Right off the bat, you understand you're dealing with a non-standard aggregate of musicians as Beasts launches into a march with flute and muted guitar slowly emerging from a lucidly misty background. The effect's chamber orchestral, and Jason Snell's pained but reflective singing voice is akin to Robert Wyatt's in a Drake-ian milieu arranged by Gregory Leigh, changing in the very next cut to a killer Jack Bruce timbre in a cut reprising the literate hauteur of Cream's several ventures (Pressed Rat and Warthog, Tales of Brave Ulysses, etc.) amid Bruce's magnificent Songs for a Tailor—Felix Pappalardi a heavy influence in all cases, we should note. In fact, Snell recalls many of Felix's sadly under-appreciated virtues, always crafting mature, complicated, perfectly cohered but strange environments rife with mysterious side pockets. The Chocolate Horse's front man's background and education are impossible to locate, but it wouldn't be a bit surprising to find he's a Julliard or Berklee graduate.
Or not. Some people are just naturally over-talented, with a perspicacity that here extends to his choice of band members, each one sewing himself perfectly into the fabric of the Byronically melancholy Beasts. There are bright-ish moments, as in All of You, with Snell's voice softly ringing out like Colin Blunstone's in an Odyssey and Oracle outtake, but the overall effect is of Renaissance sensibilities, a pride in upleveled thinking and craftsmanship. Few bands have ever attempted this fulsome an approach, an orchestral miasma that shifts and melancholically heaves, breathing with life and lament. Don't ever get too comfortable while laying a listen to this museum piece because storm clouds are ever bulking on the horizon and the atmosphere is too electric to risk. More than once I was reminded of The Tea Party's eloquently ominous backscatter, geographies full-blooded with pensivity and alarm, peopled with cultures approaching The End of The Era with no avenue of escape, beasts indeed, just as we're not far from becoming.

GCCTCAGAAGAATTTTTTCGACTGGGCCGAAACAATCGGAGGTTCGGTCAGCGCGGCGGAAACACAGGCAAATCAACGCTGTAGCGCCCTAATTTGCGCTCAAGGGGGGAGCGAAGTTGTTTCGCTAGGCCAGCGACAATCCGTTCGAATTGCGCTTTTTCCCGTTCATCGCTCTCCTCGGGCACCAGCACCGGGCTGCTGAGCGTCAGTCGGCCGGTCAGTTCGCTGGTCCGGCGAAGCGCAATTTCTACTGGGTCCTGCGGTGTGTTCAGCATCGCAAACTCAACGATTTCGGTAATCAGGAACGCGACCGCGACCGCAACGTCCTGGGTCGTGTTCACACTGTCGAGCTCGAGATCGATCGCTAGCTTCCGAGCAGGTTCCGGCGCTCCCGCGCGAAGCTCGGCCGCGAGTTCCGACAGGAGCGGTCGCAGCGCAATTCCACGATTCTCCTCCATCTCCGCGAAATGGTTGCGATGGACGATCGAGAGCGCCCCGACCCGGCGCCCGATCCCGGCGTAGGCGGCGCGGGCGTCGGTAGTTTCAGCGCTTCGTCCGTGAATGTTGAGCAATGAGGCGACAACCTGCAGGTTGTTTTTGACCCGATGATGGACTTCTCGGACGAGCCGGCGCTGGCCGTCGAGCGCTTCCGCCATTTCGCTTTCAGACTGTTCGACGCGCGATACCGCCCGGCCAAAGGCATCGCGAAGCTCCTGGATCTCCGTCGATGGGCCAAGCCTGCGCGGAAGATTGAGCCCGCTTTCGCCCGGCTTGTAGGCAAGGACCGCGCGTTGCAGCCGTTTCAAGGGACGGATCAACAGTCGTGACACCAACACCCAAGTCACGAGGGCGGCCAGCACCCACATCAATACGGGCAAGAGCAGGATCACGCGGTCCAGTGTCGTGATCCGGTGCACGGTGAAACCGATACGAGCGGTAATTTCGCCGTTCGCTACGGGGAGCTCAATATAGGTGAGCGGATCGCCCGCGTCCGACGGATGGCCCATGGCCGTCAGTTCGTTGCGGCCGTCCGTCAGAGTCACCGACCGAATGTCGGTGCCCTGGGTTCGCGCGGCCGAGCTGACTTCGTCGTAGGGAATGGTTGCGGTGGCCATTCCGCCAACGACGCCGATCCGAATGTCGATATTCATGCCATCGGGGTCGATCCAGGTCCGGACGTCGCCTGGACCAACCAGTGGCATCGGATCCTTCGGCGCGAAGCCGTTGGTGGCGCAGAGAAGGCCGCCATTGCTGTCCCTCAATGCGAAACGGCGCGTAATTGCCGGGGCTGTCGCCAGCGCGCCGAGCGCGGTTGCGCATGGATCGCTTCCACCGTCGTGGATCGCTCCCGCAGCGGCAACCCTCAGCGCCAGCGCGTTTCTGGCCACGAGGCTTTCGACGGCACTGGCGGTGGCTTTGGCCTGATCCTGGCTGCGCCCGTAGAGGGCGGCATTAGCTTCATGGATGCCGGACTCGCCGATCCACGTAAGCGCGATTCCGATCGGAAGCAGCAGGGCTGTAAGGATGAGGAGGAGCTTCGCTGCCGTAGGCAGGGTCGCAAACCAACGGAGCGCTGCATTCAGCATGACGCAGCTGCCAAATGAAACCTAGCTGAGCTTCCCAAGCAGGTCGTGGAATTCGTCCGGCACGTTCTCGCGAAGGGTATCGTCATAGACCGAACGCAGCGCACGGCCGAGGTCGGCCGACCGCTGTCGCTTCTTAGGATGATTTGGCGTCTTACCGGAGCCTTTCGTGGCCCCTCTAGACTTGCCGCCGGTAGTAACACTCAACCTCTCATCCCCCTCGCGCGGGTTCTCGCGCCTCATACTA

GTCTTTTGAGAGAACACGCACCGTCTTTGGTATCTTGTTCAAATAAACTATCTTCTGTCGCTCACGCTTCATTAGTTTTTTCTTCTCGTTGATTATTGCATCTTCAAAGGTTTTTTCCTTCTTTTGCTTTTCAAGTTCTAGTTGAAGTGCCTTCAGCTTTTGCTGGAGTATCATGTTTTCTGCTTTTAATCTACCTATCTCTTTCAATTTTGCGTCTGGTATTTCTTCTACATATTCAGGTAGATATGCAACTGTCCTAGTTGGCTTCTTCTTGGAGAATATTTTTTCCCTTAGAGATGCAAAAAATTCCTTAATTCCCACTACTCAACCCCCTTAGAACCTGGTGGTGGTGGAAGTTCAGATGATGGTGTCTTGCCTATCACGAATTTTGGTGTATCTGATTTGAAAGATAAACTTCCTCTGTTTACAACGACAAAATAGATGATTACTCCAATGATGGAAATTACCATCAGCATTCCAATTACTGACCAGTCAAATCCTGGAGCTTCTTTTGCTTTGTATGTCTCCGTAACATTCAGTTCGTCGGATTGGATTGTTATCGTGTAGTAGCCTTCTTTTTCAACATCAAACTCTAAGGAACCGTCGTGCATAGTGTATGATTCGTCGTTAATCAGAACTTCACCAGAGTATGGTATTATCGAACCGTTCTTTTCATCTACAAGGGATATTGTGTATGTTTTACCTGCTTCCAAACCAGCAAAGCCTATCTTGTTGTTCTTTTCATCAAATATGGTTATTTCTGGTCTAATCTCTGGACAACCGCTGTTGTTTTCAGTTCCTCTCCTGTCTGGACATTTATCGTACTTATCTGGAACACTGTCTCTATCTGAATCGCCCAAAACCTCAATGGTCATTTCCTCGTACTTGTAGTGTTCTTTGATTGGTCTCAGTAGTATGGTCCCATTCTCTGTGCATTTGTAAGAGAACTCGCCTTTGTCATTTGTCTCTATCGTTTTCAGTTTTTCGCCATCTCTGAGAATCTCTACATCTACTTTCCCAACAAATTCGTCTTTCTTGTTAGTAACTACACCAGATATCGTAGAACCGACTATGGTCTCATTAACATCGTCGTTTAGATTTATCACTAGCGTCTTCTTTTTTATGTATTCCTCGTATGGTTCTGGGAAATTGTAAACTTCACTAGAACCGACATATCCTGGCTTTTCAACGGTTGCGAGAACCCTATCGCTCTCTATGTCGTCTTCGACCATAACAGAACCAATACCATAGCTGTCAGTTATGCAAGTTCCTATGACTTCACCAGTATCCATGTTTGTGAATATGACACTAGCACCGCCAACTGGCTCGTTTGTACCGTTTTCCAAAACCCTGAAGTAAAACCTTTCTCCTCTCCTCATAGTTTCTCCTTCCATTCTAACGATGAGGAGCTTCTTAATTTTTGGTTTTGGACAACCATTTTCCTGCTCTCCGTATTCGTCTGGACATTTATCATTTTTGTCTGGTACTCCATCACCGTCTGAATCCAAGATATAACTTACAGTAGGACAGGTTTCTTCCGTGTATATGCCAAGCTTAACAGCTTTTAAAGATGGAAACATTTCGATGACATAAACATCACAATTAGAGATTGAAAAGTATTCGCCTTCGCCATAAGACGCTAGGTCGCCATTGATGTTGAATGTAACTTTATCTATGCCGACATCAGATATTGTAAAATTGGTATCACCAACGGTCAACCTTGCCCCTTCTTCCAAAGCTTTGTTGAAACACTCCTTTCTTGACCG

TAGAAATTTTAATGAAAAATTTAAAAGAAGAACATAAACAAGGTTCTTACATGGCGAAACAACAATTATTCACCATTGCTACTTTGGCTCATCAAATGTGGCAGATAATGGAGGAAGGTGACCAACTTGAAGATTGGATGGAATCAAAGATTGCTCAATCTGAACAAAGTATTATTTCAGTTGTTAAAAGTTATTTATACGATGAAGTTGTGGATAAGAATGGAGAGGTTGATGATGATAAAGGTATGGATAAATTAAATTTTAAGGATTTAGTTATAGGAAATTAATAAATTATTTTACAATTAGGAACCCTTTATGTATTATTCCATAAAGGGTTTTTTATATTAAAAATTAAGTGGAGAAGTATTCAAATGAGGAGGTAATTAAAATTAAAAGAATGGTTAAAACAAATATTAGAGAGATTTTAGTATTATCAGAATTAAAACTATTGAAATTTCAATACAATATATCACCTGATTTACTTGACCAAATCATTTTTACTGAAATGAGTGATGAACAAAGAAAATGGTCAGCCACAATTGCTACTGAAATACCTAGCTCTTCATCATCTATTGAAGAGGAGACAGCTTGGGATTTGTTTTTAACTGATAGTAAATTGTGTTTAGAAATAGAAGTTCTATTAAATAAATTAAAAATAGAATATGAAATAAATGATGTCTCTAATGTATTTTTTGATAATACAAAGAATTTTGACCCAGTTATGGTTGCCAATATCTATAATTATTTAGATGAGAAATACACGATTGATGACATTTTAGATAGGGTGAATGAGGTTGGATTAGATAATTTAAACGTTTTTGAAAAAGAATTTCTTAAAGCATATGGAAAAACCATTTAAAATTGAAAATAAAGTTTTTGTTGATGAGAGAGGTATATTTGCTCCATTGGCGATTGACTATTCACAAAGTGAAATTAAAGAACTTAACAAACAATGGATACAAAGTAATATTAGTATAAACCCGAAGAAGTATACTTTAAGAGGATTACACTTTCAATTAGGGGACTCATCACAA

This CD is not a collection of pop songs, an attempt to crash the charts, or an end run around Broadway with a facile concept cycle lauding some over the top remix of a newly re-bourgeoised myth (God save us from another Phantom of the Opera!), but instead genuine art designed to reveal what the human mind and hand is capable of while painting a deeper canvas amid the darker recesses mass consciousness refuses to acknowledge. It also stubbornly resuscitates a timeless mode that pretty much guarantees it'll be ignored at first, ruminated upon later, and finally, far after its creators' demise as a functioning unit, be hailed as a lost classic. Creativity of this magnitude almost never survives the market or the monkey shenanigans, the escapism, of the indoctrinated lemming agenda. It's one of the more perverse attributes of being alive and awake in the crass cultural funeral we call society: the people never ring the bell, they only hear its echo...and we know what Hemingway had to say about that.
Edited by: David N. Pyles
Copyright 2011, Peterborough Folk Music Society.
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